Mrs. Kingsolver has done it again! I don’t even know how to begin to describe this novel for it is so elaborately written and tells a vast story. I will admit, as often happens when reading Barbara Kingsolver’s novels, I found it a bit laborious to get through the first 50 or so pages of The Lacuna....
I was thrilled with this at the beginning. I see a lot of the reviewers here thought the beginning dull and the end fantastic, but for me it was quite the opposite. I loved the 'childhood' section of the novel, with its gorgeous, dreamy evocation of the land and the food and the history. Then the st...
What an interesting book! It was a challenging read, as the format is mainly diary entries and press clippings. That being said, it covered a fascinating period of time, including the witch hunt known as the "House Committee on Un-American Activities".
I did really enjoy the first half of this, when it was set in Mexico and the narrator was working for Diego Rivera, Frida Kahlo, and Trotsky. However, I struggled to remain interested after that, when the narrator ends up in the US. He isn't really a strong character, and at that point, he isn't han...
Harrison Shepherd is a character that gives Kingsolver the opportunity to write about Kahlo, Rivera and Trotsky in the 30s, and the Red Scare in the US in the late 40s. It's a melancholy story of a man and the history he is a part of.
Recommended by Bluey (who isn't on GR) - but she then said I might prefer .[b:Flight Behavior|13438524|Flight Behavior|Barbara Kingsolver|http://d.gr-assets.com/books/1352212134s/13438524.jpg|18945788]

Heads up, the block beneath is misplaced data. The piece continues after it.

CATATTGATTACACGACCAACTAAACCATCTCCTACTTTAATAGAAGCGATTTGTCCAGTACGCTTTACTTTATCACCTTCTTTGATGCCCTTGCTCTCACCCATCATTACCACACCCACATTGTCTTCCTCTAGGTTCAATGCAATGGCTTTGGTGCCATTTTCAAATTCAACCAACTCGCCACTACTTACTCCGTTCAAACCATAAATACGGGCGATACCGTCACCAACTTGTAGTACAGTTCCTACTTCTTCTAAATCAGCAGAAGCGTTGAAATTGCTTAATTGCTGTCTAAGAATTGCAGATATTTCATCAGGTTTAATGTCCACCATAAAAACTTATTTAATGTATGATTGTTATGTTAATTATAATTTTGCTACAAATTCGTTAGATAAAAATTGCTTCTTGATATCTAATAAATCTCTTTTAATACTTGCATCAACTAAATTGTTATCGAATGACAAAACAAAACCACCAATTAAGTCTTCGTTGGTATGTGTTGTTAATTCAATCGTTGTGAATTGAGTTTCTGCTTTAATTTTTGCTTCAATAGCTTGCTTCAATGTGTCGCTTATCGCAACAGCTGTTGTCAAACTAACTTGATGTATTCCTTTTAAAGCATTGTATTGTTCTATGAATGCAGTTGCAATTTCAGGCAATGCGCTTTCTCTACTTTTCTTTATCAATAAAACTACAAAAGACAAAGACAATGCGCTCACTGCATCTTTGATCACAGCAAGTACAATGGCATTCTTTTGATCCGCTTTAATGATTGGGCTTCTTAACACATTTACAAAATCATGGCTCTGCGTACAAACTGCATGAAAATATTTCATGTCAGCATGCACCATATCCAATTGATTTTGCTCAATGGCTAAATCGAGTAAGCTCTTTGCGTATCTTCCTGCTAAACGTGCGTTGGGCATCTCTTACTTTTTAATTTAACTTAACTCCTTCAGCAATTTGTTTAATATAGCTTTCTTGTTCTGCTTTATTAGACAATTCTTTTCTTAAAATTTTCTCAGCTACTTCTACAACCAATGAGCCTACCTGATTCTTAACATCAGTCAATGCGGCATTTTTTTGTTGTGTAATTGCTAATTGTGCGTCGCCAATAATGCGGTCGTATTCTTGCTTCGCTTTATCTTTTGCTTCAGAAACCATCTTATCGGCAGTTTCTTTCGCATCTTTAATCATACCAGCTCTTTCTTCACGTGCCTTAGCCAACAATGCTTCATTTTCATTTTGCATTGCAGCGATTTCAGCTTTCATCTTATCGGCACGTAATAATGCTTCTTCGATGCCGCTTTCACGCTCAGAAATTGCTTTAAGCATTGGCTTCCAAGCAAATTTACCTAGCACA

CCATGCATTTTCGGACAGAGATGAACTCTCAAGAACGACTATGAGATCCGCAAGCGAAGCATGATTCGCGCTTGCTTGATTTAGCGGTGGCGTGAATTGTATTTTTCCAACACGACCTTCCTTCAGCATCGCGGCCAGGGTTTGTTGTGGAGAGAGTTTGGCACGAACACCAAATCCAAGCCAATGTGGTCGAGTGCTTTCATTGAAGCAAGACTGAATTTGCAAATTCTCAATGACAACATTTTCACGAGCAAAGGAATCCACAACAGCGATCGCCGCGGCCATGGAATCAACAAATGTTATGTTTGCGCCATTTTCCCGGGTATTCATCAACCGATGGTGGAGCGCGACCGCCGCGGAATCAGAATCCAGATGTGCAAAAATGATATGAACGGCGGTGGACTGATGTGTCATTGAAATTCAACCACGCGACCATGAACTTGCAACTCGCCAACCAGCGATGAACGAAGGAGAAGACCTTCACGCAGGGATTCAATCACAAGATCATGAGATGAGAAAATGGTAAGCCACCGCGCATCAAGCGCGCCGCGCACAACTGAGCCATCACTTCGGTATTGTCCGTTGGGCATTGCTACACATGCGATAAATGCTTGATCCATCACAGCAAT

I nearly put this book aside on several occasions during the first half because I just couldn't get into it.I really enjoyed the last third, although I'm more interested in reading the actual history of the times, than I enjoyed the novel.
This book is a powerful exposé of our country’s experiences and eventual recovery from the time of the depression until after World War II, up to and including the McCarthy era. The reminder of the world’s decay and the violent politics of that time made me shudder as I read it. The book traces the ...
We use the information stored using cookies and similar technologies for advertising and statistics purposes.
Stored data allow us to tailor the websites to individual user's interests.
Cookies may be also used by third parties cooperating with BookLikes, like advertisers, research companies and providers of multimedia applications.
You can choose how cookies are handled by your device via your browser settings.
If you choose not to receive cookies at any time, BookLikes will not function properly and certain services will not be provided.